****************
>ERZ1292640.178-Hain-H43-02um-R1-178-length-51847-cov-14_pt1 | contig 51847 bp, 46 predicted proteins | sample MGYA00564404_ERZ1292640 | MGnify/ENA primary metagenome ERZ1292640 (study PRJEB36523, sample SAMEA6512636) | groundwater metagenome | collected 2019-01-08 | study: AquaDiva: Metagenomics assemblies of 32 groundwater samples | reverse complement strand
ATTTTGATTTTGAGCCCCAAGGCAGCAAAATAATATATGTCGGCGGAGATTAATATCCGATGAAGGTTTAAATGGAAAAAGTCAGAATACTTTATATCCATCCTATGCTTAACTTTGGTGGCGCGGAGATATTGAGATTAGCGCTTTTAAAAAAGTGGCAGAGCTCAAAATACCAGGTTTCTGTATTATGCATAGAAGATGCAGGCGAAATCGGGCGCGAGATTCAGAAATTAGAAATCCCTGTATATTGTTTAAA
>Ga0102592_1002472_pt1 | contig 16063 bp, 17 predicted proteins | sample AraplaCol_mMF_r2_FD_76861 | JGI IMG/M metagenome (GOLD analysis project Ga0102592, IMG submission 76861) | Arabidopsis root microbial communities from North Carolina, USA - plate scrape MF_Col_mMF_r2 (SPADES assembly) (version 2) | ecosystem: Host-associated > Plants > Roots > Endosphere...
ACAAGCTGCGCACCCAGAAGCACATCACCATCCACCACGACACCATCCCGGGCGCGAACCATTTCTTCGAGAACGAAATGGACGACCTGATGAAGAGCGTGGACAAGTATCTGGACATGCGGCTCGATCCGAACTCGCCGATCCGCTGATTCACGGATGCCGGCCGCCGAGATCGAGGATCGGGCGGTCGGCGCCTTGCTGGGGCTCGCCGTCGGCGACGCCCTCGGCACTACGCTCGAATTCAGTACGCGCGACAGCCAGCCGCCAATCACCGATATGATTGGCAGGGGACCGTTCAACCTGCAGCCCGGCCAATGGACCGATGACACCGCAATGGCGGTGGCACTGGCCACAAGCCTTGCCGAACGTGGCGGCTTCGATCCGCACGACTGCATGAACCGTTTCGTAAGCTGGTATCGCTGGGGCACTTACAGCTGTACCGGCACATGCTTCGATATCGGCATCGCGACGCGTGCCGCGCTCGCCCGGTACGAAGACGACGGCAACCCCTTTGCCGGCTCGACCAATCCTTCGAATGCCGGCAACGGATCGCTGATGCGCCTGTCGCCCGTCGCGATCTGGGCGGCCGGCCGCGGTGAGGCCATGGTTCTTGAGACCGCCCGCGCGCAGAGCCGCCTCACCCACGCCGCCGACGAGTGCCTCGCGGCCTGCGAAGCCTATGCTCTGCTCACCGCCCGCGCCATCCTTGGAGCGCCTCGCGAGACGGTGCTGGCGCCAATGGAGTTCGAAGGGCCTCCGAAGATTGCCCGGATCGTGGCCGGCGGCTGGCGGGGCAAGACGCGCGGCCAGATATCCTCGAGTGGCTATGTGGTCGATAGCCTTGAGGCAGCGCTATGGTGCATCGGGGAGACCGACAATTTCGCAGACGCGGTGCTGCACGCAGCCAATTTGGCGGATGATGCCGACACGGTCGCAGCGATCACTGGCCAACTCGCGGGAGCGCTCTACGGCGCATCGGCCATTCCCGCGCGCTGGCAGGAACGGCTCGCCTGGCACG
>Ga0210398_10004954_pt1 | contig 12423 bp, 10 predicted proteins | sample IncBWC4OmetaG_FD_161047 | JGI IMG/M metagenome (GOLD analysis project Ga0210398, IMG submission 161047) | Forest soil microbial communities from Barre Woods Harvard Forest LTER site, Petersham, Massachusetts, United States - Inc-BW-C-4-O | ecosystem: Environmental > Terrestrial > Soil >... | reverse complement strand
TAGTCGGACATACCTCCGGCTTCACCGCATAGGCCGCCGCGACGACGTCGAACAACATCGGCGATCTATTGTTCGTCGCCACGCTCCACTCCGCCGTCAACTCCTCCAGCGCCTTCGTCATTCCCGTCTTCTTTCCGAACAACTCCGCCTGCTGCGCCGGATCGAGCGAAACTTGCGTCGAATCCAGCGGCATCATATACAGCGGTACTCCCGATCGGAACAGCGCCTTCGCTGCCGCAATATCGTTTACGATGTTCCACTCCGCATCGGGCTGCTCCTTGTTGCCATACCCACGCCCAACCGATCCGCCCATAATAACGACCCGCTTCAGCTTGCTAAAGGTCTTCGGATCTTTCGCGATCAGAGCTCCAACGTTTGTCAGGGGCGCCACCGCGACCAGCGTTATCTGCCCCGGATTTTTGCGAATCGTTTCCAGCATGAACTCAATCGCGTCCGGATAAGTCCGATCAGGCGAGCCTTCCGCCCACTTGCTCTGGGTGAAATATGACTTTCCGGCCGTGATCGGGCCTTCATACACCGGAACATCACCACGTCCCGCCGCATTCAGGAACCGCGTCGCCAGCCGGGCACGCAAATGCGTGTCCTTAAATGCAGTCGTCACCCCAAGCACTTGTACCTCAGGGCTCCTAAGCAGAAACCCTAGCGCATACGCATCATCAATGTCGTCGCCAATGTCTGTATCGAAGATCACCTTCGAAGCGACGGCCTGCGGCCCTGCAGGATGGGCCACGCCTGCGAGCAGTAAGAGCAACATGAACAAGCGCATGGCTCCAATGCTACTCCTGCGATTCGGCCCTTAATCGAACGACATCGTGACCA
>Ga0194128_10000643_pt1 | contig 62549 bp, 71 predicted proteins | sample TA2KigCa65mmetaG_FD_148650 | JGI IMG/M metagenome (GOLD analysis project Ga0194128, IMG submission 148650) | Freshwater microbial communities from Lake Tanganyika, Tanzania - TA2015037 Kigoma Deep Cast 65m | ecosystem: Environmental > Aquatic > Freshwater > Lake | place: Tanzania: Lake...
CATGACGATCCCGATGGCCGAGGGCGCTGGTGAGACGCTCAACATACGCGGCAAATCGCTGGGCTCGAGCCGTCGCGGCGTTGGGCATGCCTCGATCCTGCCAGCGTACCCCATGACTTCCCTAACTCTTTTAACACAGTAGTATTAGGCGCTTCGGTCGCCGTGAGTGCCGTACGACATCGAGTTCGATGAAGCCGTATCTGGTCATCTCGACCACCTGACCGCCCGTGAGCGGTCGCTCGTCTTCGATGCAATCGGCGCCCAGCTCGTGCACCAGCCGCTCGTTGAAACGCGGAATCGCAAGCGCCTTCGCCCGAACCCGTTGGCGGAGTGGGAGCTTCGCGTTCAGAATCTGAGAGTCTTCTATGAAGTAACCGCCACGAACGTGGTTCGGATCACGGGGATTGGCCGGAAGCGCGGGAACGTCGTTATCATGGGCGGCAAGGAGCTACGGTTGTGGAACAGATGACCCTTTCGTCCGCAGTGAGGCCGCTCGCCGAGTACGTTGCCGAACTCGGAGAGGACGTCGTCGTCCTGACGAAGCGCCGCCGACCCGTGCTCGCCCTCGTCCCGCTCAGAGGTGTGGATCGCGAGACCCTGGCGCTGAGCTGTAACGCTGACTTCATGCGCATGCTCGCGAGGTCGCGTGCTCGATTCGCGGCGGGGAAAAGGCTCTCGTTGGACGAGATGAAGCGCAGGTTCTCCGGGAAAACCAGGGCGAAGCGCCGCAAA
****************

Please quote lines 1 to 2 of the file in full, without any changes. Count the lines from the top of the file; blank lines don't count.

>ERZ1292640.178-Hain-H43-02um-R1-178-length-51847-cov-14_pt1 | contig 51847 bp, 46 predicted proteins | sample MGYA00564404_ERZ1292640 | MGnify/ENA primary metagenome ERZ1292640 (study PRJEB36523, sample SAMEA6512636) | groundwater metagenome | collected 2019-01-08 | study: AquaDiva: Metagenomics assemblies of 32 groundwater samples | reverse complement strand
ATTTTGATTTTGAGCCCCAAGGCAGCAAAATAATATATGTCGGCGGAGATTAATATCCGATGAAGGTTTAAATGGAAAAAGTCAGAATACTTTATATCCATCCTATGCTTAACTTTGGTGGCGCGGAGATATTGAGATTAGCGCTTTTAAAAAAGTGGCAGAGCTCAAAATACCAGGTTTCTGTATTATGCATAGAAGATGCAGGCGAAATCGGGCGCGAGATTCAGAAATTAGAAATCCCTGTATATTGTTTAAA